While unemployment rates in the county are lower than the national average, lurking beneath that encouraging statistic is the fact that many employees are on seasonal, zero-hour contracts that offer limited security.
Pendennis, however, is offering an alternative employment route for the youth of Cornwall through its award-winning four-year apprenticeship program. Carr says: “Credit for [the scheme] goes to my wife, Jill, who challenged Hank [Wiekens, Pendennis co-managing director] and me by saying that if we really wanted to grow, we needed to formulate an apprentice program.
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“We’re unique in that as we’re more remote than say, some of the shipyards in the Netherlands. We have to build our own workforce and we do that predominantly through our apprenticeship scheme.”
While the scheme is open to applicants from further afield, the vast majority are local. Pendennis work closely with nearby schools to seek out the best applicants. Unsurprisingly, competition is fierce: “We usually get about 70 to 100 applications for 12 places,” Carr says.
Each year, successful applicants embark on a deep dive into the Pendennis world. “In their first year they work in every single department,” says Carr. “That includes sitting in reception, going out with the van drivers, working in health and safety, and working in accounts. It means they understand every element of the business.”
And it’s not just keeping the workforce local. As part of their training program at Pendennis, apprentices support the Falmouth community through a variety of initiatives and projects. One year’s cohort painted the changing rooms of a nearby rugby club; another gave their time to a charity that supports young people with mental health issues. “Our aim is to not just make craftsmen and women, but to also make rounded humans,” Carr explains.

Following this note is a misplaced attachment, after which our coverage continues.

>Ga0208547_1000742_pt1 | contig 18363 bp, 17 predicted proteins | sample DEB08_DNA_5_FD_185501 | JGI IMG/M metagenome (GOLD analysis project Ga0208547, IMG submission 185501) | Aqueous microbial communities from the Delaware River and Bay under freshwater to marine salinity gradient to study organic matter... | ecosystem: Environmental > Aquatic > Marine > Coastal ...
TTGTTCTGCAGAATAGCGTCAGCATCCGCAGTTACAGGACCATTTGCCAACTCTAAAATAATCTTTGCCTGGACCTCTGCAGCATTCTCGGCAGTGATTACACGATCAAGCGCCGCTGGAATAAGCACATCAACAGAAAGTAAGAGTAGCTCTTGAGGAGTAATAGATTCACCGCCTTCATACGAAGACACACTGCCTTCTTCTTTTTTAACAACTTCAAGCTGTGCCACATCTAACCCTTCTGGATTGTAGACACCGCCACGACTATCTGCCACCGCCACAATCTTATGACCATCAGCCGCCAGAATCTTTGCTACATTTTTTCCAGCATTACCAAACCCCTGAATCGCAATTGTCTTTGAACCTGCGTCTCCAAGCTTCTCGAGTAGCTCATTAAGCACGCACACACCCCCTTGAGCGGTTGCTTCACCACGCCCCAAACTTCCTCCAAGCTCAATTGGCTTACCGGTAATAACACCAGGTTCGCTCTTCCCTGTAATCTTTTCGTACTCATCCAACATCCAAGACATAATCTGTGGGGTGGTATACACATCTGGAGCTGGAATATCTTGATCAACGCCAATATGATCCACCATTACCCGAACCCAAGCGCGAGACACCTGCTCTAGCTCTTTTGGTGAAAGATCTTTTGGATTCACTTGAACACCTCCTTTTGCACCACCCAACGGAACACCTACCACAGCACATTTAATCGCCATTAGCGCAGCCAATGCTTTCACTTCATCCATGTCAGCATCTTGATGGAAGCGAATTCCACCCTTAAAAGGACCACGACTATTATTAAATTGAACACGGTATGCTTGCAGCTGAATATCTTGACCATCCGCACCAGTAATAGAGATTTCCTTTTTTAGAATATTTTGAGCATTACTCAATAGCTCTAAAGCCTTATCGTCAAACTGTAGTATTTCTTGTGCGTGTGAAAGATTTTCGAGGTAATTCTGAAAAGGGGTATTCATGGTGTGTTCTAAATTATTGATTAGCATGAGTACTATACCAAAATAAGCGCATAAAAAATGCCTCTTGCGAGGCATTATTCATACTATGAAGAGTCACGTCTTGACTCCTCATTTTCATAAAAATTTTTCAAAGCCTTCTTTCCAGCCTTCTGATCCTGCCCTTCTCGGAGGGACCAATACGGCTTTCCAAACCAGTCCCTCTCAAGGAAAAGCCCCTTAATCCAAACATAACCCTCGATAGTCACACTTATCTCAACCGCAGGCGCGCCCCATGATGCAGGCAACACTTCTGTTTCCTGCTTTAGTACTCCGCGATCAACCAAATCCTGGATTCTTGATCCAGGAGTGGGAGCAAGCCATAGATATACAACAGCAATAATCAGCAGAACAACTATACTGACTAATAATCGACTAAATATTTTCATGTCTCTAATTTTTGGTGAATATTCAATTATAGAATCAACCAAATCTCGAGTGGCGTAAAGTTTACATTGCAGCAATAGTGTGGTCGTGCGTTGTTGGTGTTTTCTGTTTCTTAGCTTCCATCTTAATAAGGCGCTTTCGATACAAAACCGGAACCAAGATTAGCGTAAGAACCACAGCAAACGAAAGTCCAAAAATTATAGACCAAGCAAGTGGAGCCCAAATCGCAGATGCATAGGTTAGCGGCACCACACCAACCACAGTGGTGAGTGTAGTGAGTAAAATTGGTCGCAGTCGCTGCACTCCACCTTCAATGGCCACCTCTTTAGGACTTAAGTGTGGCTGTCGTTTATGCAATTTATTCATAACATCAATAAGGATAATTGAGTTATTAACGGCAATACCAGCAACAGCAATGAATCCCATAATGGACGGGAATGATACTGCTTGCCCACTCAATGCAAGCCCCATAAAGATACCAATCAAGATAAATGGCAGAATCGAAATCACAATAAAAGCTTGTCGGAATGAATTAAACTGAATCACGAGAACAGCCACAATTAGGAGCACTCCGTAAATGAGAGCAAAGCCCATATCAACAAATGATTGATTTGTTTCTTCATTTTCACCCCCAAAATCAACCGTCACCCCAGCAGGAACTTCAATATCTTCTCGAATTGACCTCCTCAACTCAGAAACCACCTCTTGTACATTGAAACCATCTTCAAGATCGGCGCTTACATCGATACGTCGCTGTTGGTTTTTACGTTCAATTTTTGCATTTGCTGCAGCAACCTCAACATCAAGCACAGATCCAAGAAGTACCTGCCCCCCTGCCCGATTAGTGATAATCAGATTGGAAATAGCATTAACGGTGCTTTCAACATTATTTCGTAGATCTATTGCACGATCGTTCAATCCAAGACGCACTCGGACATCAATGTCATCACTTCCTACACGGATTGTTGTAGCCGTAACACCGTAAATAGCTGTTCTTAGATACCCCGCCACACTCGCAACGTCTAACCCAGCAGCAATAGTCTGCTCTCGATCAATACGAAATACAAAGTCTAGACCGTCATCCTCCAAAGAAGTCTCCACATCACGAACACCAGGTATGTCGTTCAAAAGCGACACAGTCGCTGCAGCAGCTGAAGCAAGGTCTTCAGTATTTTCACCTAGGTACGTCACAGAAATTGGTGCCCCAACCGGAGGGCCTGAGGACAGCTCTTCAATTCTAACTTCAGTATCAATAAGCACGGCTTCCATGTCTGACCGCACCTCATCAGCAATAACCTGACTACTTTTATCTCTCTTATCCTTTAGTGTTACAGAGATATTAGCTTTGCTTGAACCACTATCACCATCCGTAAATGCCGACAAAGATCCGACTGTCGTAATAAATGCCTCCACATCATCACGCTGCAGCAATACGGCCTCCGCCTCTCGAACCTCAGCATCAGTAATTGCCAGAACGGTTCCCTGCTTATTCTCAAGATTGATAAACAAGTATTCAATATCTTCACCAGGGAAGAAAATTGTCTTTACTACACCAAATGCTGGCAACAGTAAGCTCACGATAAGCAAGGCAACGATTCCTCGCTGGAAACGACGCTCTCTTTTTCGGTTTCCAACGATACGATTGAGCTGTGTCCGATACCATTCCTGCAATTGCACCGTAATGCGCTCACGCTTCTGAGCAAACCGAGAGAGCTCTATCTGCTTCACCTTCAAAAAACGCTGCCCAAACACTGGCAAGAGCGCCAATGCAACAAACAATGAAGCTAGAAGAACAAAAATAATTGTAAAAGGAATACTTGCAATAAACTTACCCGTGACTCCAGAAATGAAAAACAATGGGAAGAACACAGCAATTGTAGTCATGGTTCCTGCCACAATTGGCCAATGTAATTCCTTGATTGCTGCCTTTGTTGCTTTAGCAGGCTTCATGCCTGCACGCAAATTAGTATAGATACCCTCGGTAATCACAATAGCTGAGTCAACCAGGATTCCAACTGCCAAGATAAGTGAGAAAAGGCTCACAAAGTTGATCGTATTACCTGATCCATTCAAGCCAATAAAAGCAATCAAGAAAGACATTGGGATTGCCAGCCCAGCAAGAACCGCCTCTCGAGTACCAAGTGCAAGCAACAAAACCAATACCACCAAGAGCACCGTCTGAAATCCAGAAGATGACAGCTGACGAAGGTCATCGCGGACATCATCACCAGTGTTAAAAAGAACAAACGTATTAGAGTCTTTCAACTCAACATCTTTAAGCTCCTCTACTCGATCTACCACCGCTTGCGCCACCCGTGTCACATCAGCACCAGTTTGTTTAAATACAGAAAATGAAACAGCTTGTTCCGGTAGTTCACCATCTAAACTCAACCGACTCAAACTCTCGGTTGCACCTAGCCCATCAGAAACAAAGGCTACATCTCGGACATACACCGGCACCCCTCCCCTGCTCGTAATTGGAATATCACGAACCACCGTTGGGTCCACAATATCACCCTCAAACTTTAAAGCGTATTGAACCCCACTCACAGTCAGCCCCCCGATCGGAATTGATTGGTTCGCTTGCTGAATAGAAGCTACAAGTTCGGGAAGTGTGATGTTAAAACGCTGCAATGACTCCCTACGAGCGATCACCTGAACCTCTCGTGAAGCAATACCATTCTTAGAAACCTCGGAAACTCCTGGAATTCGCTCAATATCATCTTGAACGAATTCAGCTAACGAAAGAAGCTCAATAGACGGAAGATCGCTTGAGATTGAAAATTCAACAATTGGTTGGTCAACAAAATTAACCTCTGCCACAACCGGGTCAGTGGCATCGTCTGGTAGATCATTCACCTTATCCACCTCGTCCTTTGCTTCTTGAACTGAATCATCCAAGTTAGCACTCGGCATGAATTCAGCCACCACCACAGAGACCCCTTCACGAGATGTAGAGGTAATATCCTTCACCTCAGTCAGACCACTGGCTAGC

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The scheme’s success cannot be understated. In the 24 years since it was launched, over 240 young people have taken part, with an impressive 90% retention rate following graduation. And even those who decide to move on often don’t stray far. “Those that have left have often gone on to join crews on superyachts,” Carr says.
While this was initially an annoyance, there are clear benefits to sending Pendennis-trained craftspeople out into the world of yachting. “In the beginning, we thought we were spending all this money and time just for people to leave when they graduated,” he says, “but while they are away, they are instant adverts and marketeers for Pendennis.”
And being predominantly local means that in one way or another, those who leave are likely to return eventually. “What better feeling could there be than to sail back into Falmouth on your 40, 60, 80m yacht and proudly stand on the deck and look at your mates and say, ‘I brought her back’?” Carr asks.
For those who do stay on, the progression opportunities are broad, with Pendennis’s leadership team made up of 60% ex-apprentices. “There have been so many success stories,” says Carr. “We’ve got multiple ex-apprentices across the board in manager positions; we’ve got a naval architect and we’ve got several project managers.
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“Ex-apprentices are layered into our organization at all different levels. For me, the ultimate will be when one of them makes the board,” he adds.
The result is that two decades since its launch, Pendennis’s apprenticeship scheme still ensures that while the shipyard builds and refits luxury yachts for some of the world’s wealthiest, it is, at its heart a product of the people of Falmouth. And this is something that Carr and his team are clearly keen to maintain: “The backbone of our company is our people… the sea really is in their blood.”
Project Fox is for sale with Burgess for an asking price of €15.5m (approx. $17.2m), burgessyachts.com